Switzerland's COVID-19 contact-tracing app will roll out to the public on Thursday, the government said, urging everyone to download it on their smartphones.

The free SwissCovid application uses Bluetooth wireless technology to register other phones that come within two metres for around 15 minutes or so.

It then alerts people who may unwittingly have been in prolonged proximity with someone who later tested positive for the novel coronavirus.

"We want to stem the uncontrolled spread of the new coronavirus," the government said Wednesday in a statement.

"The more people use the app, the better we can achieve this goal."

The app is optional and no personal data or location information is used.

Anyone who tests positive for the virus is given a code by the regional health services to enter into the app.

Other app users who spent time in close proximity are anonymously informed, told which day the contact happened on, and are given information on what to do next.

The app was originally road-tested by army conscripts.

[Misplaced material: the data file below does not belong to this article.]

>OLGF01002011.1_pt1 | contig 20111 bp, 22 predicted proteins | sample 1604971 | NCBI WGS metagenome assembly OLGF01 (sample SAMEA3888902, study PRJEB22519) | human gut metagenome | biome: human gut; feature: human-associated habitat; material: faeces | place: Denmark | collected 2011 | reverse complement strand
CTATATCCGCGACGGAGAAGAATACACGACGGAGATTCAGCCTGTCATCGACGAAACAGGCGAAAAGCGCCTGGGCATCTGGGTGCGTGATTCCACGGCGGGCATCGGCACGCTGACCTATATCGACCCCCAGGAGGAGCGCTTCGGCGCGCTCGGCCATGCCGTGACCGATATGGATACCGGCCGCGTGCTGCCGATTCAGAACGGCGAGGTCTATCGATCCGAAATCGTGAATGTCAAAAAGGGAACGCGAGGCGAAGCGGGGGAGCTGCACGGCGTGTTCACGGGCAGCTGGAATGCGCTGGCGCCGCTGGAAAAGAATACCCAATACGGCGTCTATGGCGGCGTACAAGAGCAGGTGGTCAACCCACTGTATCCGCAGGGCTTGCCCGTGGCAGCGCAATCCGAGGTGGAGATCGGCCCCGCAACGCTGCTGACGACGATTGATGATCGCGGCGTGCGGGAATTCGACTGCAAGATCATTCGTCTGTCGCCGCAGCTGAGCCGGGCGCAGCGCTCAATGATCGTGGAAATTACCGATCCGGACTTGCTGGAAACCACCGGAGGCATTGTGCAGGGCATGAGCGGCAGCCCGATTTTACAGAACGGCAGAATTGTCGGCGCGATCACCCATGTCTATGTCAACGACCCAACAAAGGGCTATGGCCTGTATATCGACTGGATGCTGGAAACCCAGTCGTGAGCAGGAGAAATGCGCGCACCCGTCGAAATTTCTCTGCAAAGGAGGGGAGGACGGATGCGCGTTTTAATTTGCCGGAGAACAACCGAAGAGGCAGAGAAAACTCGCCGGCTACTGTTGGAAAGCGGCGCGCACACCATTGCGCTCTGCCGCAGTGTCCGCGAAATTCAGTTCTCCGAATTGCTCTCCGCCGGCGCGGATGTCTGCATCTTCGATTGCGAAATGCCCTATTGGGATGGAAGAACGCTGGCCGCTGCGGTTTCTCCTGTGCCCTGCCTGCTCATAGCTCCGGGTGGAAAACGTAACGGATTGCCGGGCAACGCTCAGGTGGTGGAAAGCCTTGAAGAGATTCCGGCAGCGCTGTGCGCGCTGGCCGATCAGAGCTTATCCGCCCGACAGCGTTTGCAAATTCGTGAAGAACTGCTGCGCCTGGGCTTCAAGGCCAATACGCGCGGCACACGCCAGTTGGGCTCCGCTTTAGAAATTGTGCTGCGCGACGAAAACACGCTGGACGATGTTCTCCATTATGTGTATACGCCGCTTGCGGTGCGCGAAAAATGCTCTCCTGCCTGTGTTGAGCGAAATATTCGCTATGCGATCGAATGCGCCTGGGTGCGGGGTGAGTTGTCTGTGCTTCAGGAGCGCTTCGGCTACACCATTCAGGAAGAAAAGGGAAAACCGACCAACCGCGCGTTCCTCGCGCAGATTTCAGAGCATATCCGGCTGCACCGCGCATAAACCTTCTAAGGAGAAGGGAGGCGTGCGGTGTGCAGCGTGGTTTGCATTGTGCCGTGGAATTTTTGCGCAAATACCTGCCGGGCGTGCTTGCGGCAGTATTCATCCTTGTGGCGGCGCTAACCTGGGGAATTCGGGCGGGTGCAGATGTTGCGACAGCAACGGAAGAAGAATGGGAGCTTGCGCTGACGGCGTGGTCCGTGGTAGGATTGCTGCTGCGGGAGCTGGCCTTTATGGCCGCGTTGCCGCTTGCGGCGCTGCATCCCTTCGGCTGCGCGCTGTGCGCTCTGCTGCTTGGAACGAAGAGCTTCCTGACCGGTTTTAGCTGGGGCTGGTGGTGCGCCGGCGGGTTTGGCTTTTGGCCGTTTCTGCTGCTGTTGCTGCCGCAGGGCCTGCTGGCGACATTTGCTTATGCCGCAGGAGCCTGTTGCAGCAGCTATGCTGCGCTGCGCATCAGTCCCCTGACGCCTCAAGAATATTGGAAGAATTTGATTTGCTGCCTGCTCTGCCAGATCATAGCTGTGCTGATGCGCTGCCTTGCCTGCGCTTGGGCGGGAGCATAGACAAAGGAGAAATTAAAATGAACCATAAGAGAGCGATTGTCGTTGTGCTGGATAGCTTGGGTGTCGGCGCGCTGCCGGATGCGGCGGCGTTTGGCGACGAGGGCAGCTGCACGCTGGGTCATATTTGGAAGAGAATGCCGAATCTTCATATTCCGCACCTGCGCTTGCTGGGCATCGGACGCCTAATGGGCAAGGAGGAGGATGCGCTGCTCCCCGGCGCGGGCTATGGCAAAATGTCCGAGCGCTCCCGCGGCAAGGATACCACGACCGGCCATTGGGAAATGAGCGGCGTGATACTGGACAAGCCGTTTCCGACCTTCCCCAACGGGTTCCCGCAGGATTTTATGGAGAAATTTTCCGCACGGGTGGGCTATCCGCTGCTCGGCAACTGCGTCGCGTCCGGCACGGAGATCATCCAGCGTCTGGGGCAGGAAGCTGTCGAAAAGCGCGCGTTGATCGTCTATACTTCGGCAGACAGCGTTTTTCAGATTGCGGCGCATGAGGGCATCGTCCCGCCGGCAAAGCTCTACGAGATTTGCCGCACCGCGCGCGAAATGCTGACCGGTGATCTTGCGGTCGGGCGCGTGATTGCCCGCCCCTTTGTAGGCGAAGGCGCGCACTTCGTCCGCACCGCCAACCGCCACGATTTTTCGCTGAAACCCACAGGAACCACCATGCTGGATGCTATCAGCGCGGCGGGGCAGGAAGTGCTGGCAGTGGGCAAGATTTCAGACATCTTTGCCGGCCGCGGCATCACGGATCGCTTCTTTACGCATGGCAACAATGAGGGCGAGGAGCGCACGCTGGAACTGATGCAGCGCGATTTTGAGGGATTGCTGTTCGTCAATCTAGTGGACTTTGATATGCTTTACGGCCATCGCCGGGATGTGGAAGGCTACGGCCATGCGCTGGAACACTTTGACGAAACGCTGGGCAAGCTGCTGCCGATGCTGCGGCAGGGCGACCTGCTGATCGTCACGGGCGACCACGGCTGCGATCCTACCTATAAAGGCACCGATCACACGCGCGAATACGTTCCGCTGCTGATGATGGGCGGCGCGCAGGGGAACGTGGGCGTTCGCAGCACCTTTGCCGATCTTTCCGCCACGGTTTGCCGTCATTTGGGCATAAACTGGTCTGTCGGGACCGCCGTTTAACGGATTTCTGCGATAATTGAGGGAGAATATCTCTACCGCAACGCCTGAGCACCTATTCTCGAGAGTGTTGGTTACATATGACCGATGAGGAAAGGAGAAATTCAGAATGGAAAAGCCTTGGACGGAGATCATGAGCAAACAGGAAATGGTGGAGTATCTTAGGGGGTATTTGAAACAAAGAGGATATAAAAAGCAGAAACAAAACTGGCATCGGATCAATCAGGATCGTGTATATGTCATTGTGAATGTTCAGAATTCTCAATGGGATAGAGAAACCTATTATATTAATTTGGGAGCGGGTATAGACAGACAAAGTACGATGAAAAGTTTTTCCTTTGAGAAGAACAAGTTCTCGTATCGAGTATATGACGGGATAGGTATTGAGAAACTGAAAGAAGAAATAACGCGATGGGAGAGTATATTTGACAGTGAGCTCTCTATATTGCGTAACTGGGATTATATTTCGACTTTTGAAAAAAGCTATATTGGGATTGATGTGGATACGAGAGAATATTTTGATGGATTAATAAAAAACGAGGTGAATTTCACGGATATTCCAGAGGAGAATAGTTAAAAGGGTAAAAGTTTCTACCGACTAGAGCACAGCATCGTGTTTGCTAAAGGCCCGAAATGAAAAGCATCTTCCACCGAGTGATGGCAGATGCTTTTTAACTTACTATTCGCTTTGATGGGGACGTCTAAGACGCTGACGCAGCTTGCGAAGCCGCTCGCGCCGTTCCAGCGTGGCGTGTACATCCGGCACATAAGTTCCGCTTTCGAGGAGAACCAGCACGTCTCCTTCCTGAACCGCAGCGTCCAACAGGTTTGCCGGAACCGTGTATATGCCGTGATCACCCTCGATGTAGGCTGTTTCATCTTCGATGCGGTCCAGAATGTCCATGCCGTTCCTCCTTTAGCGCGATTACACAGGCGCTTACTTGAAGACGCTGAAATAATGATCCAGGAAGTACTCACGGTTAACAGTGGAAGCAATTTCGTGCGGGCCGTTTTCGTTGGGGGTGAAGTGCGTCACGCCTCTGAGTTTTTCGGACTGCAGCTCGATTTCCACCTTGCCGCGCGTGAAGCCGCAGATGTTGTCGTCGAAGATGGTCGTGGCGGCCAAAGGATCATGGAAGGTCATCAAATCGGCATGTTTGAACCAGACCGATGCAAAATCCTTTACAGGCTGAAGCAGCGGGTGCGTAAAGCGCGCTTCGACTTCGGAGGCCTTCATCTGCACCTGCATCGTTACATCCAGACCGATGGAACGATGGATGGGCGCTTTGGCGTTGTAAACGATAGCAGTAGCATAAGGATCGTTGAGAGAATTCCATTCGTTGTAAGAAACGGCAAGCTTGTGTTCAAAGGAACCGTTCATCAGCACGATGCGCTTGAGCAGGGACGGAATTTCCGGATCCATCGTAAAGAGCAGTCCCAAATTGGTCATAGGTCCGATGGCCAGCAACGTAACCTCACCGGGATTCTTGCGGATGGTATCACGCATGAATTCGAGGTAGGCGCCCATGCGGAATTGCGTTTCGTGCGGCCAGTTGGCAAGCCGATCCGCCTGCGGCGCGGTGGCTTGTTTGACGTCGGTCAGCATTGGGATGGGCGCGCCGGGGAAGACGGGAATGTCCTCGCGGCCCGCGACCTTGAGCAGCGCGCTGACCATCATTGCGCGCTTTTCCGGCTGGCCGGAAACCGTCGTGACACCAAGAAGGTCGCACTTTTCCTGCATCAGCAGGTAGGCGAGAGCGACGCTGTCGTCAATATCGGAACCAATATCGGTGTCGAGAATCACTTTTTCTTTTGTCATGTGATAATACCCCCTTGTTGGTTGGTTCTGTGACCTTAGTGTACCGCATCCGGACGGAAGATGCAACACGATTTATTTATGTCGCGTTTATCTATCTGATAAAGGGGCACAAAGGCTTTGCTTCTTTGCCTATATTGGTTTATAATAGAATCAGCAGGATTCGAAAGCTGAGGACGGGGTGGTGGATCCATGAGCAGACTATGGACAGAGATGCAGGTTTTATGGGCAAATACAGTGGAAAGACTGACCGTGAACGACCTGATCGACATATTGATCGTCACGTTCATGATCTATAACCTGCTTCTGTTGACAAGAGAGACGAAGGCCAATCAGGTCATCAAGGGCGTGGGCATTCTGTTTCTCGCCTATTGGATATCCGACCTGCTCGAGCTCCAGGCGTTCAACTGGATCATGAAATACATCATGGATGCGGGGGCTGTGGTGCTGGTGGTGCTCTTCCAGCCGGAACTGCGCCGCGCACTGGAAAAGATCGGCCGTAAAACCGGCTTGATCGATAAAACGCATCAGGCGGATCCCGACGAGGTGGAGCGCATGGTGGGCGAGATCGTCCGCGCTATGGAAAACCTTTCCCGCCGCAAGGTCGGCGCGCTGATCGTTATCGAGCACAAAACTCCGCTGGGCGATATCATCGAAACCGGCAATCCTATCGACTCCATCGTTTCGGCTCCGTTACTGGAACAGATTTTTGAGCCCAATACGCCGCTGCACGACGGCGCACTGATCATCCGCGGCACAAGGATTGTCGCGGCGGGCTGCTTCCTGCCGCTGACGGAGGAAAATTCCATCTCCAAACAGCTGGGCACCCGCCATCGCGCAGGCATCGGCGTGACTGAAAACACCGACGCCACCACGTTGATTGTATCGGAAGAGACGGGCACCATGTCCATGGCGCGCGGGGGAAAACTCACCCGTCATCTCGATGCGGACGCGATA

Swiss soldiers tested out the country's coronavirus contact-tracing app SwissCovid
Swiss soldiers tested out the country's coronavirus contact-tracing app SwissCovid AFP / Fabrice COFFRINI

Some 1,681 people have died in Switzerland out of nearly 31,300 who have tested positive for the virus in a country of 8.5 million people.

However, infection, hospitalisation and death rates having been low and stable for some weeks.

Switzerland stopped short of imposing strict confinement when it introduced measures in mid-March aimed at stopping the spread of the new coronavirus.

It began gradually easing its restrictions on April 27, with a fourth stage on Monday lifting the maximum limit on gatherings to 1,000.

"Even if the Federal Council continues to ease the measures, the coronavirus crisis is not yet behind us. Sustained efforts are needed to prevent the infection rate from rising again," the government said.

The government also announced that COVID-19 tests would be free for everyone from Thursday, covering the 169 Swiss franc ($178, 158 euro) cost of an infection test.

"The risk was therefore that some people would give up testing if they had to pay for it," it said.